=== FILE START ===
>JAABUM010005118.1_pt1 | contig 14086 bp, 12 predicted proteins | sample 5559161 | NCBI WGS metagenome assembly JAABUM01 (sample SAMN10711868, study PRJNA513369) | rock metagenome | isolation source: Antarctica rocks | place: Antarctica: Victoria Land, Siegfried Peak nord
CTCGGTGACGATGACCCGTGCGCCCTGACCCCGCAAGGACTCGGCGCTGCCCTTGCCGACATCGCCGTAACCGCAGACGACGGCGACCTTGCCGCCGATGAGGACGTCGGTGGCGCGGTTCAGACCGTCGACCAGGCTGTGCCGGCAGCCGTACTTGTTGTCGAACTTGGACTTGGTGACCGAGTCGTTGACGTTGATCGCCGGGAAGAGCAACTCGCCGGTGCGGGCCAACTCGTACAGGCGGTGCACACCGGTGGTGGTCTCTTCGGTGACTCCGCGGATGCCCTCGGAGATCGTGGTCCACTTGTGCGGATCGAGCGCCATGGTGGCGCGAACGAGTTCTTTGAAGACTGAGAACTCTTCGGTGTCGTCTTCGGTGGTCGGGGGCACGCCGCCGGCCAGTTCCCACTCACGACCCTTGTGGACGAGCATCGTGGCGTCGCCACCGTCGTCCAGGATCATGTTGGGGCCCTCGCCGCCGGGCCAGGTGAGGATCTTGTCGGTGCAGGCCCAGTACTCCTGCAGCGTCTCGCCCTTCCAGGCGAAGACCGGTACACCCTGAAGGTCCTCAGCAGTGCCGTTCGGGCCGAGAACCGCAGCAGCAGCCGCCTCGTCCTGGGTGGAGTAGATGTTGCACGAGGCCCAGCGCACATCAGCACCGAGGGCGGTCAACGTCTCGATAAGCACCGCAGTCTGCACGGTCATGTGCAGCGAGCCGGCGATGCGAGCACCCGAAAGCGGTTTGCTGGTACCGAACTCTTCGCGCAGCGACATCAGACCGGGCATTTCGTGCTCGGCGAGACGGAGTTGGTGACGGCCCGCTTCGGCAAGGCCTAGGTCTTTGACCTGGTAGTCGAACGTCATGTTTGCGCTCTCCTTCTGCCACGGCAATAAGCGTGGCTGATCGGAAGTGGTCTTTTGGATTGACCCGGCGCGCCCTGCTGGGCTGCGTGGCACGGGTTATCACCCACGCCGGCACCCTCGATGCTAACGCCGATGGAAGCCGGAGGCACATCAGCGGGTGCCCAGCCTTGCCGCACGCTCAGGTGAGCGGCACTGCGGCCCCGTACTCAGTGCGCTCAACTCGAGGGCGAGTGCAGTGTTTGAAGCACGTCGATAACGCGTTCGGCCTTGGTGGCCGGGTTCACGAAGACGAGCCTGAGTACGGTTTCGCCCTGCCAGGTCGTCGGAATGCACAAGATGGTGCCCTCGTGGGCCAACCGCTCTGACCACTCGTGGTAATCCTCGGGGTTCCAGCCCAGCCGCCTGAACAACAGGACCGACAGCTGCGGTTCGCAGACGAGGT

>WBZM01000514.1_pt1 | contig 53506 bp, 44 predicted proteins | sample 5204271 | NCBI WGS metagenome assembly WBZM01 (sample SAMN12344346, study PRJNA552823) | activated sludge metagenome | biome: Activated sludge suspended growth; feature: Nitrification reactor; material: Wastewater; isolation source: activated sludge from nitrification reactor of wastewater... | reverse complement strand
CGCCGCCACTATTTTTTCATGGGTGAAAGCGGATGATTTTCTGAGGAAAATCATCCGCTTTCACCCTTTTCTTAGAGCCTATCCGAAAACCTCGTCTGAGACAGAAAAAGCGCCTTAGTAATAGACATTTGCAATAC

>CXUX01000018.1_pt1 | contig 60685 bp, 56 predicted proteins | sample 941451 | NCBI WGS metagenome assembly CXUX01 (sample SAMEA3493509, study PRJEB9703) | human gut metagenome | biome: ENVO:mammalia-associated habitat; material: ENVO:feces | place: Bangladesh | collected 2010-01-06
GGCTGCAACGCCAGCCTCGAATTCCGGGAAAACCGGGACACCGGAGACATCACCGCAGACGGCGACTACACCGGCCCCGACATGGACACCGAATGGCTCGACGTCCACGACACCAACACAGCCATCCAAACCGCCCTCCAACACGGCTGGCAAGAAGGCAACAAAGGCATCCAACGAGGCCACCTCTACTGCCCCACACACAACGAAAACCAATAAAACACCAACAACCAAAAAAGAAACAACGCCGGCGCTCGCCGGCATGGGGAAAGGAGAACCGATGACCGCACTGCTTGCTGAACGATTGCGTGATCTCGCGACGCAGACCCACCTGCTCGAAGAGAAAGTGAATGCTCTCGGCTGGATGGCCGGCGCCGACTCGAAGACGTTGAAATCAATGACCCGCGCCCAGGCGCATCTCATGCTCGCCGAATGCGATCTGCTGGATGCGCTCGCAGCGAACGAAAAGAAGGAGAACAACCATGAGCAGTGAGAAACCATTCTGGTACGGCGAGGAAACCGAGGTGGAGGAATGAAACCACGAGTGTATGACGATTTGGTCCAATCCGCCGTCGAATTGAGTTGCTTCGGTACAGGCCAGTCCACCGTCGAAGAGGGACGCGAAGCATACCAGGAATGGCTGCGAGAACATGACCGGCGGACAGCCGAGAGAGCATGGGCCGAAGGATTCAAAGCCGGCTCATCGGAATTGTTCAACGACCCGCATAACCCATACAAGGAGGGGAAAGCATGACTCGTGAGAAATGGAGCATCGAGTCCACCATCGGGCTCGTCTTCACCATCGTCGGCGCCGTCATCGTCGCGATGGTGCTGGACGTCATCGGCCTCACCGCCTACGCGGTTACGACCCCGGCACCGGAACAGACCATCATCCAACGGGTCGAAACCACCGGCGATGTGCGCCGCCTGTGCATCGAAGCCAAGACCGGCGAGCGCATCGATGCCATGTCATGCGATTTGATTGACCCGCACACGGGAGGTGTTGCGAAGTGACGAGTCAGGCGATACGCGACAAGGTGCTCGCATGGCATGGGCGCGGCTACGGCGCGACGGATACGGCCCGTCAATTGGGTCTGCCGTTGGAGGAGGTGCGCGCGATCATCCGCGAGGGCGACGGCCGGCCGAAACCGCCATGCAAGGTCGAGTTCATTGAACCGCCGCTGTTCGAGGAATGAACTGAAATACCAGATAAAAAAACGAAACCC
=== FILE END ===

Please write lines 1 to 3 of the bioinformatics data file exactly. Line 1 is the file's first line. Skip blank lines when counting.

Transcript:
>JAABUM010005118.1_pt1 | contig 14086 bp, 12 predicted proteins | sample 5559161 | NCBI WGS metagenome assembly JAABUM01 (sample SAMN10711868, study PRJNA513369) | rock metagenome | isolation source: Antarctica rocks | place: Antarctica: Victoria Land, Siegfried Peak nord
CTCGGTGACGATGACCCGTGCGCCCTGACCCCGCAAGGACTCGGCGCTGCCCTTGCCGACATCGCCGTAACCGCAGACGACGGCGACCTTGCCGCCGATGAGGACGTCGGTGGCGCGGTTCAGACCGTCGACCAGGCTGTGCCGGCAGCCGTACTTGTTGTCGAACTTGGACTTGGTGACCGAGTCGTTGACGTTGATCGCCGGGAAGAGCAACTCGCCGGTGCGGGCCAACTCGTACAGGCGGTGCACACCGGTGGTGGTCTCTTCGGTGACTCCGCGGATGCCCTCGGAGATCGTGGTCCACTTGTGCGGATCGAGCGCCATGGTGGCGCGAACGAGTTCTTTGAAGACTGAGAACTCTTCGGTGTCGTCTTCGGTGGTCGGGGGCACGCCGCCGGCCAGTTCCCACTCACGACCCTTGTGGACGAGCATCGTGGCGTCGCCACCGTCGTCCAGGATCATGTTGGGGCCCTCGCCGCCGGGCCAGGTGAGGATCTTGTCGGTGCAGGCCCAGTACTCCTGCAGCGTCTCGCCCTTCCAGGCGAAGACCGGTACACCCTGAAGGTCCTCAGCAGTGCCGTTCGGGCCGAGAACCGCAGCAGCAGCCGCCTCGTCCTGGGTGGAGTAGATGTTGCACGAGGCCCAGCGCACATCAGCACCGAGGGCGGTCAACGTCTCGATAAGCACCGCAGTCTGCACGGTCATGTGCAGCGAGCCGGCGATGCGAGCACCCGAAAGCGGTTTGCTGGTACCGAACTCTTCGCGCAGCGACATCAGACCGGGCATTTCGTGCTCGGCGAGACGGAGTTGGTGACGGCCCGCTTCGGCAAGGCCTAGGTCTTTGACCTGGTAGTCGAACGTCATGTTTGCGCTCTCCTTCTGCCACGGCAATAAGCGTGGCTGATCGGAAGTGGTCTTTTGGATTGACCCGGCGCGCCCTGCTGGGCTGCGTGGCACGGGTTATCACCCACGCCGGCACCCTCGATGCTAACGCCGATGGAAGCCGGAGGCACATCAGCGGGTGCCCAGCCTTGCCGCACGCTCAGGTGAGCGGCACTGCGGCCCCGTACTCAGTGCGCTCAACTCGAGGGCGAGTGCAGTGTTTGAAGCACGTCGATAACGCGTTCGGCCTTGGTGGCCGGGTTCACGAAGACGAGCCTGAGTACGGTTTCGCCCTGCCAGGTCGTCGGAATGCACAAGATGGTGCCCTCGTGGGCCAACCGCTCTGACCACTCGTGGTAATCCTCGGGGTTCCAGCCCAGCCGCCTGAACAACAGGACCGACAGCTGCGGTTCGCAGACGAGGT

>WBZM01000514.1_pt1 | contig 53506 bp, 44 predicted proteins | sample 5204271 | NCBI WGS metagenome assembly WBZM01 (sample SAMN12344346, study PRJNA552823) | activated sludge metagenome | biome: Activated sludge suspended growth; feature: Nitrification reactor; material: Wastewater; isolation source: activated sludge from nitrification reactor of wastewater... | reverse complement strand